CFM International, a joint venture between GE Aviation and the French engine manufacturer Snecma, added a multi-billion dollar order, bringing the total to $47.5 billion in 2011 (U.S. list price).
The company announced this morning that that the low fare carrier Southwest Airlines would purchase a total of 416 engines valued at $4.7 billion. The order includes 300 innovative LEAP engines to power the airline’s 150 new Boeing 737 MAX aircraft, and 116 CFM56 engines for 58 planes of the existing 737 model.
GE and Snecma, a member of the Safran Group, each hold a 50 percent stake in CFM. The new airplanes will begin delivery in 2017.
CFM started working on the LEAP engine, short for Leading Edge Aviation Propulsion, in 2005. The goal was to develop a high-bypass turbofan engine that radically increases the fuel efficiency of narrow-body aircraft that carry between 100 and 250 passengers and fly within a 4,000-mile range.
The result is a highly reliable engine with lower maintenance costs that can achieve double-digit improvements in fuel burn and emissions.
For example, the ecomagination-qualified LEAP can save up to 15 percent in fuel costs, compared to current CFM models in its class. That’s as much as $12 million per aircraft over 15 years, at $2.50 per gallon of fuel.
These saving are possible because the engine incorporates many breakthrough features and technologies. Consider, for example, that the air passing through the engine is much hotter than the melting point of the materials inside the jet engine. These higher operating temperatures known as thermal efficiency result in lesser fuel use. CFM engineers have developed an innovative way to transfer heat from the engine so that it can burn hot and clean and conserve fuel.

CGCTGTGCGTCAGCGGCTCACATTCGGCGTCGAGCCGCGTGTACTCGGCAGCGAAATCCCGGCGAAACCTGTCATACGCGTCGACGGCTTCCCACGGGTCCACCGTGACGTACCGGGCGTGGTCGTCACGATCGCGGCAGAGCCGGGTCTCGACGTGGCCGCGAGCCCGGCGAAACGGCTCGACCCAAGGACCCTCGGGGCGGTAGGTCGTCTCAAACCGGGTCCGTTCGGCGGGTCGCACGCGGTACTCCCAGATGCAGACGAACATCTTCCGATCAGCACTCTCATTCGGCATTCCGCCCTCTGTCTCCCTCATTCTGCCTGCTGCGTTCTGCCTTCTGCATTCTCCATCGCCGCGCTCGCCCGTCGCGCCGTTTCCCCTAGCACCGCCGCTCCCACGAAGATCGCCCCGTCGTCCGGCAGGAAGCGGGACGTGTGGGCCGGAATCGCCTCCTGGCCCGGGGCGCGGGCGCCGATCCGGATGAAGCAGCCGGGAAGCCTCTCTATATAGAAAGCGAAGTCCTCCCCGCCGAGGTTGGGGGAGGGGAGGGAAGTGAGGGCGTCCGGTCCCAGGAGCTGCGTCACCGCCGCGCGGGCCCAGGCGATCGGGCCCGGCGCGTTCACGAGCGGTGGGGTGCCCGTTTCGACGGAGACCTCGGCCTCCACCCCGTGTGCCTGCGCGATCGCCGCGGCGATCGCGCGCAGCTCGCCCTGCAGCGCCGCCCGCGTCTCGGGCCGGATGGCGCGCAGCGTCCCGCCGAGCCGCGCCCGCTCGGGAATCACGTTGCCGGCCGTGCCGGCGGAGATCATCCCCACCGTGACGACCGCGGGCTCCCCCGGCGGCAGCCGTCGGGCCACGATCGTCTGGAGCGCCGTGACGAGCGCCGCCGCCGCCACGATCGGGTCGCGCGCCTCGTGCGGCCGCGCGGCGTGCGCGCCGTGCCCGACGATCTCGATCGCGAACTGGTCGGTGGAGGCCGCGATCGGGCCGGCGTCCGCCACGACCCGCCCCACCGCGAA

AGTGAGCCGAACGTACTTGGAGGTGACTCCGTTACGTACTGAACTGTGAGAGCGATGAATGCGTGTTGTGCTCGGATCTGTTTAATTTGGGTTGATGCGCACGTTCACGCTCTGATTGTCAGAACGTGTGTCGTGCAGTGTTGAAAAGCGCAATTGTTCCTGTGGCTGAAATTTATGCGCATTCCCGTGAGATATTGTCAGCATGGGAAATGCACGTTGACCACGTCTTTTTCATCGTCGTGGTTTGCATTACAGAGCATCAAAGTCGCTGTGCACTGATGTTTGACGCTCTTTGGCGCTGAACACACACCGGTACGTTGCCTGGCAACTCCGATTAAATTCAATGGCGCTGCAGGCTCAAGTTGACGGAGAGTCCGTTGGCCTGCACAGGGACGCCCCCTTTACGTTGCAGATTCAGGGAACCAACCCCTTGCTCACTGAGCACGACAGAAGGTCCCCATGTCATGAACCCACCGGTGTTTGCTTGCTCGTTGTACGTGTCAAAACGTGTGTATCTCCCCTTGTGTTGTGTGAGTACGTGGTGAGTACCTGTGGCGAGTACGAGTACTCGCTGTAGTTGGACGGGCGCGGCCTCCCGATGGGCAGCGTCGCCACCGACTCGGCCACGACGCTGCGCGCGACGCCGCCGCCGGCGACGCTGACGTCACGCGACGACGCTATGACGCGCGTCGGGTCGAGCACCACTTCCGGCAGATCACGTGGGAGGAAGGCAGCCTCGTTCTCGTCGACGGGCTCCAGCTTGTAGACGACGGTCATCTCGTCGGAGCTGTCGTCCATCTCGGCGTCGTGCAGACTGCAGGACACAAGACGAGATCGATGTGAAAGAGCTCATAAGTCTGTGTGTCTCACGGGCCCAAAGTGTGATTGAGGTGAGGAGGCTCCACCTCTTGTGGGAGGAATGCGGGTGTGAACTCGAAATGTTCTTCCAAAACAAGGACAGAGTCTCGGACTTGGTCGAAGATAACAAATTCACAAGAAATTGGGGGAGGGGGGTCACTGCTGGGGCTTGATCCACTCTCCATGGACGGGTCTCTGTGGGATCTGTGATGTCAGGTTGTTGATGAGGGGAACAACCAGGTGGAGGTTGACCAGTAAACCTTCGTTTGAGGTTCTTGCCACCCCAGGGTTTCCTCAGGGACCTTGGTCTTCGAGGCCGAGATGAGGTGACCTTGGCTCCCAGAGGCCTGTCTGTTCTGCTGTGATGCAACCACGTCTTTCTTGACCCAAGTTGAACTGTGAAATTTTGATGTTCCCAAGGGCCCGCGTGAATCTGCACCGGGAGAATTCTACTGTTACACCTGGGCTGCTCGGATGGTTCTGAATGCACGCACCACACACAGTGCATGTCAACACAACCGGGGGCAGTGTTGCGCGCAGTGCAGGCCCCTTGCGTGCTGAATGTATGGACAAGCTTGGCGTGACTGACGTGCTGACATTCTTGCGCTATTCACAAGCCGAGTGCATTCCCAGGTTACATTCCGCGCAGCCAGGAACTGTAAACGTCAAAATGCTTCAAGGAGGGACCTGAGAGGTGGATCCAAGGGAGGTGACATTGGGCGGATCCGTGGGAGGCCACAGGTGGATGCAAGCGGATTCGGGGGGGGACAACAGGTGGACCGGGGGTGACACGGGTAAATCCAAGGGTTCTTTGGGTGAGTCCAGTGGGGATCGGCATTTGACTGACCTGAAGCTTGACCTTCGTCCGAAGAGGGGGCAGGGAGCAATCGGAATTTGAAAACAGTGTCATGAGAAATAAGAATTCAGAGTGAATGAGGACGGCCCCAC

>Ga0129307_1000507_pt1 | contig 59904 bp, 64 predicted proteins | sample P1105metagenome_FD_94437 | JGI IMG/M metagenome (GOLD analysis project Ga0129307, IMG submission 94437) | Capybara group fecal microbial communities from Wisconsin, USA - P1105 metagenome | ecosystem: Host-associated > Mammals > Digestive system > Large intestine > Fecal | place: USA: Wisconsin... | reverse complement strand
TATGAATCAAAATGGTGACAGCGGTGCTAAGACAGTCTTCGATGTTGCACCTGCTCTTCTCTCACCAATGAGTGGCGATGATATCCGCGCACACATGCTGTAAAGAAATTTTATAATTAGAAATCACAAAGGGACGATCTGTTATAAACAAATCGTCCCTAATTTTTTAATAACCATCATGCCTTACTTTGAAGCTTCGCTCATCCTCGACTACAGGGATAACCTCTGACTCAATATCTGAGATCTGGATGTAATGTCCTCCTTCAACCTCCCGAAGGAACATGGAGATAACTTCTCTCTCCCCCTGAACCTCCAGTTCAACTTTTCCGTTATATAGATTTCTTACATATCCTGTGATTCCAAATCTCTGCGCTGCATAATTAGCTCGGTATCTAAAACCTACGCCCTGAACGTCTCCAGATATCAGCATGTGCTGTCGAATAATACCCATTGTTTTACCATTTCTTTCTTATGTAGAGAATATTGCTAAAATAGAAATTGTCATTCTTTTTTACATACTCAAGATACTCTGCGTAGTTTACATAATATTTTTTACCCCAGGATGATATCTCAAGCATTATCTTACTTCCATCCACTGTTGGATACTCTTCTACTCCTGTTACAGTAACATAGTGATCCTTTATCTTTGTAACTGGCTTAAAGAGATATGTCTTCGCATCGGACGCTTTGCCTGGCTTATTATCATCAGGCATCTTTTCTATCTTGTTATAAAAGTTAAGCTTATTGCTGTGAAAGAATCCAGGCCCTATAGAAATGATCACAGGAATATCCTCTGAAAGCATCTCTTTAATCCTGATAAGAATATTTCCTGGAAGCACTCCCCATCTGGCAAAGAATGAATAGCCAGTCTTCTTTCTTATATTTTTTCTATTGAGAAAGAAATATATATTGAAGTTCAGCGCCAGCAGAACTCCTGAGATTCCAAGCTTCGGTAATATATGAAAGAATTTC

LEAP’s composite fan blade design and innovative three-dimensional, woven resin transfer molding (RTM) manufacturing process lower the engine’s weight, make it more fuel efficient, and improve maintenance.
Engine order valued at $4.7 billion U.S.; CFM bringing revolutionary technologies to 737 MAX; Extends 30-year relationship with Southwest.
It has a firm order for 100 advanced LEAP-1B-powered Boeing 737 MAX airplanes. And, the airline ordered 50 additional CFM56-7B-powered Boeing Next-Generation 737-900ER aircraft.
The 737 MAX continues a 30-year relationship between CFM and Boeing; CFM engines have been the sole powerplant for all 737 aircraft sold since 1981.
CFM Delivers 7,000th CFM56-7B Engine to Boeing; Celebrates 30th Anniversary of Sole-Source Agreement
Overall, the CFM56-powered fleet has logged more than 500 million flight hours in service powering more than 8,900 commercial and military aircraft worldwide.